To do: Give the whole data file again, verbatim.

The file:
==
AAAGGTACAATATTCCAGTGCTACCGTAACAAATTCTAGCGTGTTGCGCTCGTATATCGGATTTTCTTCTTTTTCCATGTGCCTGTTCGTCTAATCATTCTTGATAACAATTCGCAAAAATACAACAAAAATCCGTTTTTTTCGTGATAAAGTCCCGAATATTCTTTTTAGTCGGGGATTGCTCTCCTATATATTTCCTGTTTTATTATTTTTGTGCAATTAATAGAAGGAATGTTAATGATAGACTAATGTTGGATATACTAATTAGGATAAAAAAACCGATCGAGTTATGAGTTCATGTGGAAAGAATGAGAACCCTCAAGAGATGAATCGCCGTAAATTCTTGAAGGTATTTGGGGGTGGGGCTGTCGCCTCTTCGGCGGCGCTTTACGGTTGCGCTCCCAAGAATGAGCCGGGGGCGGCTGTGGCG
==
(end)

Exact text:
AAAGGTACAATATTCCAGTGCTACCGTAACAAATTCTAGCGTGTTGCGCTCGTATATCGGATTTTCTTCTTTTTCCATGTGCCTGTTCGTCTAATCATTCTTGATAACAATTCGCAAAAATACAACAAAAATCCGTTTTTTTCGTGATAAAGTCCCGAATATTCTTTTTAGTCGGGGATTGCTCTCCTATATATTTCCTGTTTTATTATTTTTGTGCAATTAATAGAAGGAATGTTAATGATAGACTAATGTTGGATATACTAATTAGGATAAAAAAACCGATCGAGTTATGAGTTCATGTGGAAAGAATGAGAACCCTCAAGAGATGAATCGCCGTAAATTCTTGAAGGTATTTGGGGGTGGGGCTGTCGCCTCTTCGGCGGCGCTTTACGGTTGCGCTCCCAAGAATGAGCCGGGGGCGGCTGTGGCG